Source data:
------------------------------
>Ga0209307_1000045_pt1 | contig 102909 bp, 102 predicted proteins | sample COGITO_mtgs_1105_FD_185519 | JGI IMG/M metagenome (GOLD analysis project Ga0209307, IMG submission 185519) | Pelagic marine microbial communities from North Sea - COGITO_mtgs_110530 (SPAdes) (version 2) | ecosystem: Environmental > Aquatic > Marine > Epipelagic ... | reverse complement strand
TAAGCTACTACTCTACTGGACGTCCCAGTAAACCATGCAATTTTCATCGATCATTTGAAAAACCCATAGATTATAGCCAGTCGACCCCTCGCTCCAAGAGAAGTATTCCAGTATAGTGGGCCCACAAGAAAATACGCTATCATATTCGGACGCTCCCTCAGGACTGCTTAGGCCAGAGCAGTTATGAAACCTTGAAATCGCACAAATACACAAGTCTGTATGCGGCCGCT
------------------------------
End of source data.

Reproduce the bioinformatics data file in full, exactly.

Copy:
>Ga0209307_1000045_pt1 | contig 102909 bp, 102 predicted proteins | sample COGITO_mtgs_1105_FD_185519 | JGI IMG/M metagenome (GOLD analysis project Ga0209307, IMG submission 185519) | Pelagic marine microbial communities from North Sea - COGITO_mtgs_110530 (SPAdes) (version 2) | ecosystem: Environmental > Aquatic > Marine > Epipelagic ... | reverse complement strand
TAAGCTACTACTCTACTGGACGTCCCAGTAAACCATGCAATTTTCATCGATCATTTGAAAAACCCATAGATTATAGCCAGTCGACCCCTCGCTCCAAGAGAAGTATTCCAGTATAGTGGGCCCACAAGAAAATACGCTATCATATTCGGACGCTCCCTCAGGACTGCTTAGGCCAGAGCAGTTATGAAACCTTGAAATCGCACAAATACACAAGTCTGTATGCGGCCGCT